Know Your Enemy: Mental Health in School

Mental illnesses. We do not talk about them enough yet they affect about one in four people and about one in five children from ages five to seventeen. Even children from ages two to five show signs of depression. Mental health may be touched upon in schools, but most people don’t see the true danger that these illnesses have. This is the case for such a large part of our society that mental illnesses are seen by some as a “joke.” However, if they are not treated properly, they could damage a person’s life, or quite possibly end it. While mental illnesses do not work in the same way as other viral or bacterial illnesses do, it is just as dangerous, if not more.

If this is true, then why are mental illnesses treated as unimportant compared to physical ones?  Just think about it: when students get sick or have allergic reactions, they are immediately sent home. However, mental illnesses are viewed as inferior to the point that almost all students would never even imagine asking to be sent home due to one. This is because, in society today, everyone tries so hard to make their lives seem perfect. No one wants to talk about all the ugly parts of life. No one even wants to see it. Because of this, those with mental illnesses feel as though they are alone. They feel like they are abnormal, and not in a good way. By being passive about this subject and not taking it seriously enough, we are only making it worse. We are blind to the dangers of these mental parasites while they continue to spread, feeding on our happiness.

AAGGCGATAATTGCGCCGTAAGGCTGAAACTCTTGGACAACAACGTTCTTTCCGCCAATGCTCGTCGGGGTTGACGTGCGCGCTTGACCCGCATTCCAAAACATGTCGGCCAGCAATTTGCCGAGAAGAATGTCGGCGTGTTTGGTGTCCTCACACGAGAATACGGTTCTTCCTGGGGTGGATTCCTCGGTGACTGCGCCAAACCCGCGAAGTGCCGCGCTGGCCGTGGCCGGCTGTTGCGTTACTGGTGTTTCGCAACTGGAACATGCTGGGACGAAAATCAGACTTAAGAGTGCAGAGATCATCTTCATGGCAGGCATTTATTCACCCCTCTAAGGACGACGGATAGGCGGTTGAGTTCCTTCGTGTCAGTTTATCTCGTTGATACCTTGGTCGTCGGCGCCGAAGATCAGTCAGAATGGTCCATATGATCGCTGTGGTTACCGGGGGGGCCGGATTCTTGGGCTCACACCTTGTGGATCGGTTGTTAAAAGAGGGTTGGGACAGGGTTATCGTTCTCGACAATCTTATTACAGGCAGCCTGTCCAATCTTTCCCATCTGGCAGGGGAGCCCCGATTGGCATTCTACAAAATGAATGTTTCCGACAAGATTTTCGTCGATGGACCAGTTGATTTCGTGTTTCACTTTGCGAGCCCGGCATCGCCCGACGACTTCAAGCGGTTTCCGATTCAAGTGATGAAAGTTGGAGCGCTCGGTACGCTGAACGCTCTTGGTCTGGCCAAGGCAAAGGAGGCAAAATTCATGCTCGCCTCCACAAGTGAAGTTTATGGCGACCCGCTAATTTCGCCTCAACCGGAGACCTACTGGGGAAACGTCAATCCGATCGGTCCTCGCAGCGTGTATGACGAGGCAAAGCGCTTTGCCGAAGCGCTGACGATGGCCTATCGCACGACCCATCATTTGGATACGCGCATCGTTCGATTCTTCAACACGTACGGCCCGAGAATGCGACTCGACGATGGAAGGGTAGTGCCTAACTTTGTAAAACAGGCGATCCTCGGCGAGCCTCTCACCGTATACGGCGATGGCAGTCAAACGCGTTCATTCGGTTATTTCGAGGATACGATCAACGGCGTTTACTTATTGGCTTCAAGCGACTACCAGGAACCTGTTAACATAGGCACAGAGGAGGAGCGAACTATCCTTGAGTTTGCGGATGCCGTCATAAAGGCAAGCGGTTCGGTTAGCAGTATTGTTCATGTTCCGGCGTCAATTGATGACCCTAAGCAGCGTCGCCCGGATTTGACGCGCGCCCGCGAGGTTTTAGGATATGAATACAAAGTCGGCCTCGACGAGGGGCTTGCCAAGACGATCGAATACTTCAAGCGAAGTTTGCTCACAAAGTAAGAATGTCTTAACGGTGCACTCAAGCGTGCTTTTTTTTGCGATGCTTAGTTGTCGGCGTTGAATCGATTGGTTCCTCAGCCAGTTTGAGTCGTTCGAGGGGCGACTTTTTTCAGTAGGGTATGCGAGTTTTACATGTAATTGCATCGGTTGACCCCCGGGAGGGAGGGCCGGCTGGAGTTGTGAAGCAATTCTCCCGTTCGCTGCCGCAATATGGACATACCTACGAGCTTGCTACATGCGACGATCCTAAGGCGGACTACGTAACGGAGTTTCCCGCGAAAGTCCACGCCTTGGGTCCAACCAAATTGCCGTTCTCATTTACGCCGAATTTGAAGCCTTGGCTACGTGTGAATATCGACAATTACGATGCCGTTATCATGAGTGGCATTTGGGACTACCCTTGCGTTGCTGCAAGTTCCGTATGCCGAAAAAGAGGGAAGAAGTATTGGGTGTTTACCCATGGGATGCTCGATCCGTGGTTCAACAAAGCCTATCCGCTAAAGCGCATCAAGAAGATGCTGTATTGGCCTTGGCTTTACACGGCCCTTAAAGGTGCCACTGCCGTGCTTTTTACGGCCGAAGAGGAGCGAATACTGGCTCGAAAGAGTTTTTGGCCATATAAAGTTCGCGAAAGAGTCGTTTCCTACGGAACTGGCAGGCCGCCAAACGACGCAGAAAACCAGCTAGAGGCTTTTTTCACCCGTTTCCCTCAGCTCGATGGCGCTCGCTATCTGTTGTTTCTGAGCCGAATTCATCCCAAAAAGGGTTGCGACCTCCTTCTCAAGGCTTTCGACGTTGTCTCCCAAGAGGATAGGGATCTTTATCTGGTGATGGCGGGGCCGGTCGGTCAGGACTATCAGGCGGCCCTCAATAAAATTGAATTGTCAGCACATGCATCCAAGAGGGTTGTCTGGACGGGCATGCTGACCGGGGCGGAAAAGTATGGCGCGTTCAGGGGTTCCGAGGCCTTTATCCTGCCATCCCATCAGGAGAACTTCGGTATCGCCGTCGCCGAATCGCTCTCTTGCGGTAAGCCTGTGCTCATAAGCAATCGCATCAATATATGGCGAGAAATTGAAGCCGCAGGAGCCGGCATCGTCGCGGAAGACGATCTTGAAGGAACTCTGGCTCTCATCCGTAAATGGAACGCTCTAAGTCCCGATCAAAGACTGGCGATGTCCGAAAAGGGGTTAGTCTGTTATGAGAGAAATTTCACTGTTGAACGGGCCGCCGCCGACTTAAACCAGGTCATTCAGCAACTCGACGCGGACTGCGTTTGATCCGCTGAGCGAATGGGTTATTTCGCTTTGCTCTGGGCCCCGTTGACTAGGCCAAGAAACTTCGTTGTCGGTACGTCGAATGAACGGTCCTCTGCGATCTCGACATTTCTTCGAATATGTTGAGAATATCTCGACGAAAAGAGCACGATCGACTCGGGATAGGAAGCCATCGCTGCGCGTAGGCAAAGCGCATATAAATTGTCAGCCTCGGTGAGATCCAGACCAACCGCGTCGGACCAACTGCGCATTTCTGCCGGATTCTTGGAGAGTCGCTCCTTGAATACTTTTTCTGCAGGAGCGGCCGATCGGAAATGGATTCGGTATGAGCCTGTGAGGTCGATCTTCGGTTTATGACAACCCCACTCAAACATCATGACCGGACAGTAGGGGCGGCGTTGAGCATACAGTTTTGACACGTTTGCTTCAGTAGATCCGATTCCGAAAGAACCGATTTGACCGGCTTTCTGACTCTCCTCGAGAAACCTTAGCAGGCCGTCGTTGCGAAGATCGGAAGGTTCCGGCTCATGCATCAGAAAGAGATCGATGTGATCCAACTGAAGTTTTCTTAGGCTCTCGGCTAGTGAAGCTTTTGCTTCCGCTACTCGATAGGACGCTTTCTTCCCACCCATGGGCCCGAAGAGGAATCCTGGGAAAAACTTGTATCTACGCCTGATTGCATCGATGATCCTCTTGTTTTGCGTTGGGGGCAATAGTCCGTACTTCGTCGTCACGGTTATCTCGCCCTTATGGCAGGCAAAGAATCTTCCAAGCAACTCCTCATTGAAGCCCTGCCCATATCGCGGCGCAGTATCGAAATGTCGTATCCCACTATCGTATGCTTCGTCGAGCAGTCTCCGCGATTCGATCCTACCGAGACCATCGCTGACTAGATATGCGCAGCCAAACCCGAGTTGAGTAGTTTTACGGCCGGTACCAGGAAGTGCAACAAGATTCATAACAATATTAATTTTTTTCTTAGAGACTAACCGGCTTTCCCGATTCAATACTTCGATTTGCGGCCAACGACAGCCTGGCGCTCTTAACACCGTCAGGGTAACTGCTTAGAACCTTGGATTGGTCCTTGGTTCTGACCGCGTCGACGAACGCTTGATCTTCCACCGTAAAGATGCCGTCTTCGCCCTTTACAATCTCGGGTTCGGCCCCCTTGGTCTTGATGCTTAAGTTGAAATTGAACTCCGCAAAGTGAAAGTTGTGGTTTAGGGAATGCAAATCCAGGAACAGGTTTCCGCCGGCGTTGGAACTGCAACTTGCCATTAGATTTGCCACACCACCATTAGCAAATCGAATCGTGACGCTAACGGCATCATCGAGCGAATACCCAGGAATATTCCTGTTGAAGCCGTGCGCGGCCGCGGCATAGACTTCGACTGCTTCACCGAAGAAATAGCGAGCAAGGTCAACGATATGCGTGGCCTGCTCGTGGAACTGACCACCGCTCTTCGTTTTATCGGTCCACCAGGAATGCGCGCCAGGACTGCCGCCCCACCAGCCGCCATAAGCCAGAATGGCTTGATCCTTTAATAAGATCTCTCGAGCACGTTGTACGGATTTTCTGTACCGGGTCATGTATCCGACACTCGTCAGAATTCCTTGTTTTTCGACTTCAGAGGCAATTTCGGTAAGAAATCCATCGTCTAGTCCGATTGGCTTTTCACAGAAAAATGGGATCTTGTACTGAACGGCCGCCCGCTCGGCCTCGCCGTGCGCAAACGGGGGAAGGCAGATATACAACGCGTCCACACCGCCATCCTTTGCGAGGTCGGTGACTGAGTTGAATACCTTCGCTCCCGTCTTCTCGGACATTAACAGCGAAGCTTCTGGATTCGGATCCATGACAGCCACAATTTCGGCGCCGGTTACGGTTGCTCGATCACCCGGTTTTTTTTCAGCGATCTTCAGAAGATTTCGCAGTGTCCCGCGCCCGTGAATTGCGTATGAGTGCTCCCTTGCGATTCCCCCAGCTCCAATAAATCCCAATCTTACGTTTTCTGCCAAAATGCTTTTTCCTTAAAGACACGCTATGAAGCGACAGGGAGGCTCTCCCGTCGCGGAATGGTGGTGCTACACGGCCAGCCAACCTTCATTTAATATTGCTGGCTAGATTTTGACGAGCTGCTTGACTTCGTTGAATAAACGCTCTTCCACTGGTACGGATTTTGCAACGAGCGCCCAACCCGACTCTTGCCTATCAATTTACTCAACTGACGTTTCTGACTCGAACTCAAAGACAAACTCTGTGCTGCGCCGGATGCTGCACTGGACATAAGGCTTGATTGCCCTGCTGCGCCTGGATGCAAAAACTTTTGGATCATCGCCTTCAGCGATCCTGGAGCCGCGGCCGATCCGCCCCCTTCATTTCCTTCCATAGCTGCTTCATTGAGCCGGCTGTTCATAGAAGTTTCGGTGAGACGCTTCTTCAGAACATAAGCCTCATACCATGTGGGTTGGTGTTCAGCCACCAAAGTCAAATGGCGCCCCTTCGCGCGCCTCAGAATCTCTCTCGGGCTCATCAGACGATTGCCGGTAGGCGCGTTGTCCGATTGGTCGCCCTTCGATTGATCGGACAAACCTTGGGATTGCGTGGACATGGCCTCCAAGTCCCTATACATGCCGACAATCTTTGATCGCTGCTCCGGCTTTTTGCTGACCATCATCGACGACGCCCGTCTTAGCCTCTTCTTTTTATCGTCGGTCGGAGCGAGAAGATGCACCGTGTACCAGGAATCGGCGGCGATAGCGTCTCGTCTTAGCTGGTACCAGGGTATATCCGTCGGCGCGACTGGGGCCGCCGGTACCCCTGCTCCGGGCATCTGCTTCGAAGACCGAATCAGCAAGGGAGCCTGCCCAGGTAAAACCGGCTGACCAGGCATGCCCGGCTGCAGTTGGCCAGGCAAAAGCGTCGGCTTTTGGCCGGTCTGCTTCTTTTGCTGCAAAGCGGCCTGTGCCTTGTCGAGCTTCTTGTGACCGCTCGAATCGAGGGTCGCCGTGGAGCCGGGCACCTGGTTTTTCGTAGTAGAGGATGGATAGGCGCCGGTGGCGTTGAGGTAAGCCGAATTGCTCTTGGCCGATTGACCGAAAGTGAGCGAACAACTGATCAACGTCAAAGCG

I believe that our school needs to be more aware of mental illnesses. We sign contracts, sit through videos, and watch presentations about bullying, but what do we learn about the times when the bullies are inside our minds? We are taught that bullying leads to suicide, worsens academic performance, and raises school absences; but so does mental illness. We are taught about how to keep our bodies healthy, but what have we learned about our mental health? Both students and teachers should learn more about mental illnesses. In a time where people are so prone to mental illnesses, we should know what they are, how to recognize them, and how to prevent or properly react to them. Everyone knows what to do if someone gets a common cold, but we are never taught how to calm a panic attack or how to help someone with an eating disorder. With mental illnesses, hiding these issues in the shadows will only make victims feel as if their pain is unimportant or invalid. While talking to a guidance counselor or a grade advisor may help, proper medication and care are needed to truly help those with mental illnesses. We should be taught to be more comfortable discussing this topic and no one should be afraid to tell teachers if they feel the need to go home.

Lydia Han
staff writer

Graphic: Nicole Kye

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